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The Benefits of External Eyes

March 2017

Kim Moore, President, United Methodist Health Ministry Fund

How is our work going, really? Can staff answer that question with a sufficient degree of critical appraisal? Can we rely on the complete honesty of funded partners, who are thrilled that we have recognized their causes as ours, to gain a sense of our impact? Is our board prepared, engaged and yet distant enough to provide a wise response to this fundamental question of success? Leadership at United Methodist Health Ministry Fund did not feel that a sufficiently helpful answer could be secured from these sources—and the question is one which merits an informed answer.

In early 2016, we turned to Grantmakers In Health (GIH) to bring external eyes to our work to answer three specific questions deemed critical to our current and future directions:

  • Are program areas appropriately focused, potentially productive, and making the right connections for impact?
  • Do we have the right staff for our work and what traits should be considered in recruiting a new president?
  • Are we positioned to do more intermediary work (i.e., securing outside funding and managing re-granting programs)? Are we staffed for this work? What are likely productive approaches for this work?

GIH had piloted a redesigned peer review process with the Phoenixville Community Health Foundation in 2015. That experience was used by GIH and the Health Ministry Fund to plan for a very similar review process for our 29-year-old organization, which is anticipating its first ever leadership change at the end of 2017. GIH staffer Eileen Salinsky assembled a team of three exceptional foundation leaders, who consulted with us at every step of the selection process. We opted for leaders from out of state organizations similar in size and scope to the Health Ministry Fund. We also wanted persons with experience in intermediary work. Pat Baker, President, Connecticut Health Foundation; Gary Nelson, President, Healthcare Georgia Foundation; and Susan Zepeda, immediate past President of Foundation for a Healthy Kentucky, graciously volunteered for the work and joined Eileen for a two-day visit to Hutchinson, Kansas. The sun is always shining in Kansas, as our Governor is fond of saying, and there was plenty of July sunshine to welcome the team.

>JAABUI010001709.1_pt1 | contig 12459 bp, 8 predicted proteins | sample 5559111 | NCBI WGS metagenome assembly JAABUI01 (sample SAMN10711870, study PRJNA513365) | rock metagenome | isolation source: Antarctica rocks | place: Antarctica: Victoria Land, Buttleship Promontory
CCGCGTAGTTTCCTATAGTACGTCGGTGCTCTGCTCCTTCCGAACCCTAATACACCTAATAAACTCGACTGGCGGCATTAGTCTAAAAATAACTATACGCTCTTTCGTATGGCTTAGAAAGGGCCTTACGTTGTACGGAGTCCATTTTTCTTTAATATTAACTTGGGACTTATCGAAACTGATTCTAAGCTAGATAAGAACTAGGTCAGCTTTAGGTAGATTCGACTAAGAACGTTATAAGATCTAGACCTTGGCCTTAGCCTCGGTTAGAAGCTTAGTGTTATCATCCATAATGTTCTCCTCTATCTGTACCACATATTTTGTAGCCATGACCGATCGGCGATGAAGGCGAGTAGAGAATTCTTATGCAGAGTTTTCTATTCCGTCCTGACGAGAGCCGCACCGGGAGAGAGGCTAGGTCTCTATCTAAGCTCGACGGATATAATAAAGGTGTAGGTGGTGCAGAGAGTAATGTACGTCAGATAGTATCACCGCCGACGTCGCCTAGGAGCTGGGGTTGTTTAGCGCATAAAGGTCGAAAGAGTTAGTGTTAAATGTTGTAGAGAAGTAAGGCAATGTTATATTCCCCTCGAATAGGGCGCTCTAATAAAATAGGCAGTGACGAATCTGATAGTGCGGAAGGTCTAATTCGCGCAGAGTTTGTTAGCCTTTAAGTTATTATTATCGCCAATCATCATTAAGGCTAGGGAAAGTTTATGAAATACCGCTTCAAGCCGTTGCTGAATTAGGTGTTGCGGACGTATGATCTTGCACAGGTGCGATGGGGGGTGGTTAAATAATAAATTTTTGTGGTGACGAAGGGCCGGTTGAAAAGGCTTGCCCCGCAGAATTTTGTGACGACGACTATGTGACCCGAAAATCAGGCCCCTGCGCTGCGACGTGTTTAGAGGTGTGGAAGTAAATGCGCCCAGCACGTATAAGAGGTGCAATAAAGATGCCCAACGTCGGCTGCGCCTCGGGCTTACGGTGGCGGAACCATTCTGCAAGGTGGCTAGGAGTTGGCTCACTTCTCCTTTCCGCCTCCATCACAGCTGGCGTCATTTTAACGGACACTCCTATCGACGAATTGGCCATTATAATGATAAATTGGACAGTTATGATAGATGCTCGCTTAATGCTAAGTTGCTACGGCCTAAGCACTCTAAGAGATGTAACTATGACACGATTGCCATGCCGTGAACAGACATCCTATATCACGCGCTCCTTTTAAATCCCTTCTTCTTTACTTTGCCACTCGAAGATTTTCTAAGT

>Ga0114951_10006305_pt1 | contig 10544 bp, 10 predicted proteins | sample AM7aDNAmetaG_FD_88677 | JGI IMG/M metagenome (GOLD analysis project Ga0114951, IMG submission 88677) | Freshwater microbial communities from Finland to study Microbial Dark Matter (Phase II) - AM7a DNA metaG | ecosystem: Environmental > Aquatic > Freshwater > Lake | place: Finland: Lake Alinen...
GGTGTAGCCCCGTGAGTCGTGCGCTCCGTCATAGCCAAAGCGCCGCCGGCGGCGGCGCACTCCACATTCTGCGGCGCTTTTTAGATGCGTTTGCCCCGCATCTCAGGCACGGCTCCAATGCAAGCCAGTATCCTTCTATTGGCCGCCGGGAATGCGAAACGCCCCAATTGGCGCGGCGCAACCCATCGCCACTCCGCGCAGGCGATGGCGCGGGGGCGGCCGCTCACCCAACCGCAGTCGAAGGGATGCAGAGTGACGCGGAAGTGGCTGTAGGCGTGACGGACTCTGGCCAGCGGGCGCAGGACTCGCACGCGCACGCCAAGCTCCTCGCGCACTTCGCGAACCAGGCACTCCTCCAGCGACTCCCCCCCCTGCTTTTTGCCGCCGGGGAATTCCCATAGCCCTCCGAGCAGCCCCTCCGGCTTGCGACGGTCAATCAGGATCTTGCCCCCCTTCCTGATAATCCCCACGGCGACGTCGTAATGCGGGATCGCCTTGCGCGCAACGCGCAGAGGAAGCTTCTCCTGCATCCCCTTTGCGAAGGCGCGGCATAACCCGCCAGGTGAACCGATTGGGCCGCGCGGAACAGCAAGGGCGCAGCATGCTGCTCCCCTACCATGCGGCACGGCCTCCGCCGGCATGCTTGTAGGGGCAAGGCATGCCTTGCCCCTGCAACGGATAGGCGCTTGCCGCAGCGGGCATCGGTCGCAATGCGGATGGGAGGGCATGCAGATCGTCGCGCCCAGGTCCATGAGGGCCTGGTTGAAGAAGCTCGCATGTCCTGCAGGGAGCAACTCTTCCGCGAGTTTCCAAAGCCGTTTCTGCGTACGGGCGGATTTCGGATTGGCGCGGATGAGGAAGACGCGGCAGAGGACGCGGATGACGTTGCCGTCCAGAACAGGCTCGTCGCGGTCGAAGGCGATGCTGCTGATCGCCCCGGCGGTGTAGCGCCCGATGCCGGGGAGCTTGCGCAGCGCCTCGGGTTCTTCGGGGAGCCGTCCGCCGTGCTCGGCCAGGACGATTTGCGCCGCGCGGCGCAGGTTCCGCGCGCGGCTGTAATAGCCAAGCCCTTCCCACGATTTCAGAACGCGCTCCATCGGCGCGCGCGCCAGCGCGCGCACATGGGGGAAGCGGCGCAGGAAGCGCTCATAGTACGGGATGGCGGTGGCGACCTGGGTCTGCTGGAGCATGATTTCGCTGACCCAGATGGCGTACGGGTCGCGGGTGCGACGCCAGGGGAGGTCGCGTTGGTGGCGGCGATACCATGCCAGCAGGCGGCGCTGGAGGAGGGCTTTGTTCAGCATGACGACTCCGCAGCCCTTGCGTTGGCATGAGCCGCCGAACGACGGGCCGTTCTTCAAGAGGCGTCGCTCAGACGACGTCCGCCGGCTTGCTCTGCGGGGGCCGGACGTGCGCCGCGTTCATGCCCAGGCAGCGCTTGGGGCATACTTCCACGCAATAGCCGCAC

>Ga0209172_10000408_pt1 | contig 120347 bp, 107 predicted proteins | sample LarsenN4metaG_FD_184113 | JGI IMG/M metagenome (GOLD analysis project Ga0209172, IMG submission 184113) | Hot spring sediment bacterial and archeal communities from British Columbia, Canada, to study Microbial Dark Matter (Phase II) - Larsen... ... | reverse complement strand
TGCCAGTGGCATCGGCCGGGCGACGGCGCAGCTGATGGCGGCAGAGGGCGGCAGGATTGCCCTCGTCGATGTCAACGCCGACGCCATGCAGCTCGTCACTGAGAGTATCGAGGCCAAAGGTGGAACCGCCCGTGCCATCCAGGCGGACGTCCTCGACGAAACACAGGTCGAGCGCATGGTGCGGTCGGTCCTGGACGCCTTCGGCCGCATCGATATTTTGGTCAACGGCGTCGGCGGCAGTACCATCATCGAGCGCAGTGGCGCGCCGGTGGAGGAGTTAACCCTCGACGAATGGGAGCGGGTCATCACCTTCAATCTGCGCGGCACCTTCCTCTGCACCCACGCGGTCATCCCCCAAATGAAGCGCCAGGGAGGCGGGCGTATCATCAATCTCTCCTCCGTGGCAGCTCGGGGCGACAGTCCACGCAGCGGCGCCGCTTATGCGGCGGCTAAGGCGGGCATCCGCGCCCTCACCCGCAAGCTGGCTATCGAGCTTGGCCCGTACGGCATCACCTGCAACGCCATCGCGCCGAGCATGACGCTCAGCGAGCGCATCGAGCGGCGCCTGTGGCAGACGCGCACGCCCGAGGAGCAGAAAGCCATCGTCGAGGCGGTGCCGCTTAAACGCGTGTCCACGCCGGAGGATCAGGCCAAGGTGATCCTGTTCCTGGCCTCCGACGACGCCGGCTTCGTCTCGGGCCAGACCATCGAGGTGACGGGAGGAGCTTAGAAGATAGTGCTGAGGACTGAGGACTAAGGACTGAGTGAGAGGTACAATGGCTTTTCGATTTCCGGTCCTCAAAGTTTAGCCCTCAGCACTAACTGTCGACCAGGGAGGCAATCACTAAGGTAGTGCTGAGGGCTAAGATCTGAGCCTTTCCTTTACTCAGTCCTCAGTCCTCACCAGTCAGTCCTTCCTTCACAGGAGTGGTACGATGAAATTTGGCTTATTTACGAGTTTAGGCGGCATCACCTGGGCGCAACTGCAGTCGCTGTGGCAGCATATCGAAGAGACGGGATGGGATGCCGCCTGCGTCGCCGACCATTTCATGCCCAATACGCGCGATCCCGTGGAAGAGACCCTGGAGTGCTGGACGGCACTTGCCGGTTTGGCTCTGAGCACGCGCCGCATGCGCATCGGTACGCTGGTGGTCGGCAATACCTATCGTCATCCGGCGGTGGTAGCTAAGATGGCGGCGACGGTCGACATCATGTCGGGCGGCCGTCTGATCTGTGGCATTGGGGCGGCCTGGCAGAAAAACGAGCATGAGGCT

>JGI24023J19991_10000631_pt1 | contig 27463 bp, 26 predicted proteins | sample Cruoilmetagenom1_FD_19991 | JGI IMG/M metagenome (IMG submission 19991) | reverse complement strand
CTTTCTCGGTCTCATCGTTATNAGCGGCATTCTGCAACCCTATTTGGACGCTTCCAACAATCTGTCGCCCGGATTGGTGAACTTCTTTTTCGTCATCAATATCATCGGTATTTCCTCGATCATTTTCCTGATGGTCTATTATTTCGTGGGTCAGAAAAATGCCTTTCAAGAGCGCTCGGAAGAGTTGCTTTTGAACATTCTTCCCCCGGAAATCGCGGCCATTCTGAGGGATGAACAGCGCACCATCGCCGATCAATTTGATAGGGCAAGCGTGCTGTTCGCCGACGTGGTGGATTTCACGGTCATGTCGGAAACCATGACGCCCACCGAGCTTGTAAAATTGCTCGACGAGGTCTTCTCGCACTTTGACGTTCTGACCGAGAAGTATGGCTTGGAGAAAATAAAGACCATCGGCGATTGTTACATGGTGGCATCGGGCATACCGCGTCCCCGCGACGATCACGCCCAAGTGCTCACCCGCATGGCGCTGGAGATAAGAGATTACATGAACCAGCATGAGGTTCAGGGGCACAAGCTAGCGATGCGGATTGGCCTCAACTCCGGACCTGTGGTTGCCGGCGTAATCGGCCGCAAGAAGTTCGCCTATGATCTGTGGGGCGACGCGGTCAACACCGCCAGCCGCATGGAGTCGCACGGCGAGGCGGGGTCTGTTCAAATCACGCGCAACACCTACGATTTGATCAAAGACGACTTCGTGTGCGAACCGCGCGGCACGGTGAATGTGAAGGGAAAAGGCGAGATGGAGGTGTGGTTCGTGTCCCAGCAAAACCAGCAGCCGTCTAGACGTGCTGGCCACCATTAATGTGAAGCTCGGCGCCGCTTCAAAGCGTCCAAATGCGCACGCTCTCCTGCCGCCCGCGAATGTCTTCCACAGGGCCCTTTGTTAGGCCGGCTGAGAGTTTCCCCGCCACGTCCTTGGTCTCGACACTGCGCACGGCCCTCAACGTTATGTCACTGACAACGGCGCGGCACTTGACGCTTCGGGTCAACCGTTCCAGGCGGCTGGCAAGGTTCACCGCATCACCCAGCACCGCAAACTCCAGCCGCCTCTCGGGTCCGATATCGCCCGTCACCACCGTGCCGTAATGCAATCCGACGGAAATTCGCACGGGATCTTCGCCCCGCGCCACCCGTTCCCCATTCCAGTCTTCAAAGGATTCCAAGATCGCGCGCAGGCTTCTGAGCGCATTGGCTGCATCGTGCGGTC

Prior to the visit, we inundated the team with board minutes, policies, strategic documents, program descriptions, financial information, publications, and specially prepared analyses. We explained our three grant program areas—breastfeeding, rural health systems, and young children’s behavioral health—and the Healthy Congregations program, which we operate directly. The visit was organized into interviews with foundation staff; board members; four groups of grantees, field leaders and advocates; and colleagues in Kansas health philanthropy. I had dinner with the team and an opportunity for an “exit” interview to gain their immediate impressions. After the visit, Eileen coordinated development of a written report, and Susan and Eileen returned to Kansas to make an oral presentation of the results to our board at its September strategic planning retreat. This report and the conversation it engendered formed the first half of our board retreat work. With the encouragement of our board, staff are implementing several of the ideas and answering questions raised by the team.